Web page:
My research has revealed at least two lineages from Helen Paterson that eventually led to a connection with El Cid. One of her great-great grandmothers was Grizel Brodie who married Robert Dunbar[4] on the 7 September 1654 (Burke, p.596). Robert’s ancestry is rich with medieval Scottish kings[5] and will be the subject of a future post. Grizel was the daughter of Alexander Brodie[6] and Elizabeth Innes who were married on 28 October 1635 (Burke, p.596). Elizabeth died 12 August, 1640, but by then she had also produced a son, James (Burke, p.596). Her parents were Robert Innes and Grizel Stewart (Burke, p. 596) and this is where the research gets a little more exciting. Grizel Stewart turns out to be a great grandchild of King James V of Scotland! Here’s how.

Grizel’s parents were James Stewart[7] (nicknamed the bonny earl of Moray) and Elizabeth Stewart, the daughter of James Stewart, an illegitimate son of James V (Debrett, p.517)  by his well documented mistress Lady Margaret Erskine (Cheetham, p.59). The King’s son was created the 1st Earl of Moray and became a chief advisor for his half sister, Mary Queen of Scots (Meline, p. 42-43), the mother of James VI of Scotland who became James I of England in 1603. His wife was Agnes Keith[8], married on 8 February, 1562 (Knox, p.314[in footnote]) and I found her ancestry leads to James I of Scotland and Lady Joan Beaufort, and through Joan down to King Edward III of England. This means that there is a another connection to the Royal families of France and Spain, and therefore  a connection to El Cid too. So both husband and wife were descendants of El Cid. I could show how they are fully connected, and I will, but essentially because King Edward III of England was both their ancestor, the path to El Cid will be the same from this particular monarch. The direct line that I have traced goes through Edward III’s mother, the treacherous Isabella of France (1295-1358)[9].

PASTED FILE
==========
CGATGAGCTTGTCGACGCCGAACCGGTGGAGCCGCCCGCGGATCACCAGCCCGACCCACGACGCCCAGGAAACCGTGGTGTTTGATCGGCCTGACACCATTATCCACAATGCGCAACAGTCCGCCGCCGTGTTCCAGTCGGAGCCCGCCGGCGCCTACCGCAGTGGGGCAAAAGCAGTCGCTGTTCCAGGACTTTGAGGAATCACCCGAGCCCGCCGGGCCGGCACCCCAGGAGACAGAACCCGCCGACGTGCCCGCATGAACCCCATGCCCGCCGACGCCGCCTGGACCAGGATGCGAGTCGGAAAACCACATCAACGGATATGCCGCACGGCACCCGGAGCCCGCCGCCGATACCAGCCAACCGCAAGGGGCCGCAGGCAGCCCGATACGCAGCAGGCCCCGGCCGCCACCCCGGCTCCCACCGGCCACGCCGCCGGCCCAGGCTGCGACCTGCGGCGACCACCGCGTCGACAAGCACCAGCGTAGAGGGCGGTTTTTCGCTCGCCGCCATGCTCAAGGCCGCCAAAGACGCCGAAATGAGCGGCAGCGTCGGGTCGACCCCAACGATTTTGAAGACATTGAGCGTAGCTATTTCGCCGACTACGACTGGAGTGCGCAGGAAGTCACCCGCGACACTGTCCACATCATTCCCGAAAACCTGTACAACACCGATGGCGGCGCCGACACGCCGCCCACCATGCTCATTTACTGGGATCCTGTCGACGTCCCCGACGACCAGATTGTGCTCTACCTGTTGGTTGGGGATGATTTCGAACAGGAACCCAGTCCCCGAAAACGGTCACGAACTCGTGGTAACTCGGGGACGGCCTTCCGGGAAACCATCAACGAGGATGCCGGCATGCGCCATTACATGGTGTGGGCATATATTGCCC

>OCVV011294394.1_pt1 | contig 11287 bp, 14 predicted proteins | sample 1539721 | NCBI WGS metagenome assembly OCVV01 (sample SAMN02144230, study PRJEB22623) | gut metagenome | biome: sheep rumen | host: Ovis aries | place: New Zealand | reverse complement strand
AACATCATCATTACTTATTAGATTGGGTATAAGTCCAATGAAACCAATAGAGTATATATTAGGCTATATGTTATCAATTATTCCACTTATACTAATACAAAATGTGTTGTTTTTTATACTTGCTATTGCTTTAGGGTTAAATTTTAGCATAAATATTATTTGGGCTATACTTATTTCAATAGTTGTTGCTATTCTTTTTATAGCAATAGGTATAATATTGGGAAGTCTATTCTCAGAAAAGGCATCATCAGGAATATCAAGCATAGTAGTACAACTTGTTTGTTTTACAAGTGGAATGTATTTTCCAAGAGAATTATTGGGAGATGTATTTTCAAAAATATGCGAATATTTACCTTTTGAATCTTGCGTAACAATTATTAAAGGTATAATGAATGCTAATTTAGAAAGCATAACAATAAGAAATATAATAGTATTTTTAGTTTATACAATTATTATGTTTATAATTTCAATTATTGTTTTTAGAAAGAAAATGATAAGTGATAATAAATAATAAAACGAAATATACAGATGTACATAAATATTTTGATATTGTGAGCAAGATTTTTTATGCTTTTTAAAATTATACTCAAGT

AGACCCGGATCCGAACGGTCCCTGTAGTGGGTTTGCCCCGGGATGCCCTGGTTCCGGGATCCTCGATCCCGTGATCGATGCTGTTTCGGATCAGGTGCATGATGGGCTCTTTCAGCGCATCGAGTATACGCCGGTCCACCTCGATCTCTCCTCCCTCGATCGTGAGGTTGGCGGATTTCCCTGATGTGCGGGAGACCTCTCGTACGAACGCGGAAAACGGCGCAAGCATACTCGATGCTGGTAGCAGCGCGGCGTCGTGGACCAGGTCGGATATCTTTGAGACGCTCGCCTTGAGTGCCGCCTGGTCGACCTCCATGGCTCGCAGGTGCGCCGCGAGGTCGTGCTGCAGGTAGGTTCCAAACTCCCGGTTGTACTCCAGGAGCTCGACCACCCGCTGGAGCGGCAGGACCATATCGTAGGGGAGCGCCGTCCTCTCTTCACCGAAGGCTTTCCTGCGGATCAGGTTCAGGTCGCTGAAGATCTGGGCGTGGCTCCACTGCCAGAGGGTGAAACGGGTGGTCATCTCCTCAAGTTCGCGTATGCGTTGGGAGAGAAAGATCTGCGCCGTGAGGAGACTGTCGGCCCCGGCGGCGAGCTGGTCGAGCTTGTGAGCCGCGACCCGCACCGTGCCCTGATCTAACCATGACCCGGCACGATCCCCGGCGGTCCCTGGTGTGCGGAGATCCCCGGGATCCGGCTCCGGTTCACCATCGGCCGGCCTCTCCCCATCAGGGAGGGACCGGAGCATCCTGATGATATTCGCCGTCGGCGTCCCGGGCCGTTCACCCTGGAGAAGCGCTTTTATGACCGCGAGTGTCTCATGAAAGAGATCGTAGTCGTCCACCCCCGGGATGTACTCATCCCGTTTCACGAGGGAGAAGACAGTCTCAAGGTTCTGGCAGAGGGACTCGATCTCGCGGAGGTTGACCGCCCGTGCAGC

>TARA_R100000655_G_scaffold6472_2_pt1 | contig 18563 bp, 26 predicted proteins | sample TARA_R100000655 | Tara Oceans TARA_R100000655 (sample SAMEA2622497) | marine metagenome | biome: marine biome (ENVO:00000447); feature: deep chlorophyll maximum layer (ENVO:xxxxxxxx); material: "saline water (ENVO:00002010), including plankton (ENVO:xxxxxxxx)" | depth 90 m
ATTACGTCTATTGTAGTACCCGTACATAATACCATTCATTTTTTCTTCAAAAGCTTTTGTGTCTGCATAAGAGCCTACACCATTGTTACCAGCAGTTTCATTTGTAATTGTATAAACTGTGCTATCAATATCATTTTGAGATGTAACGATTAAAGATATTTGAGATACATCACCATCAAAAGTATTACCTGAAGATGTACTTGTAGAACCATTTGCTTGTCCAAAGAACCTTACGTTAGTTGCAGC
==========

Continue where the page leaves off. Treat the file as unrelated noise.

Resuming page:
So, if we look at James Stewart’s line first…

His paternal grandmother was Margaret Tudor, wife of King James IV of Scotland, and daughter of King Henry VII of England (Mortimer, p.169). Her Welsh ancestry will certainly lead to many notable figures who are included in the family trees of  both Waters and myself, and having Owen Tudor as an ancestor a future post will reveal the many connections that Walters’ has in Welsh history.

The period before Margaret Tudor’s father won the English crown on the field at Bosworth was quite a turbulent time in English history with as many episodes of intrigue, murder and plotting to fill an Agatha Christie novel. King Henry VII, Henry Tudor, claimed the throne in 1485 because of his ancestry to King Edward III, his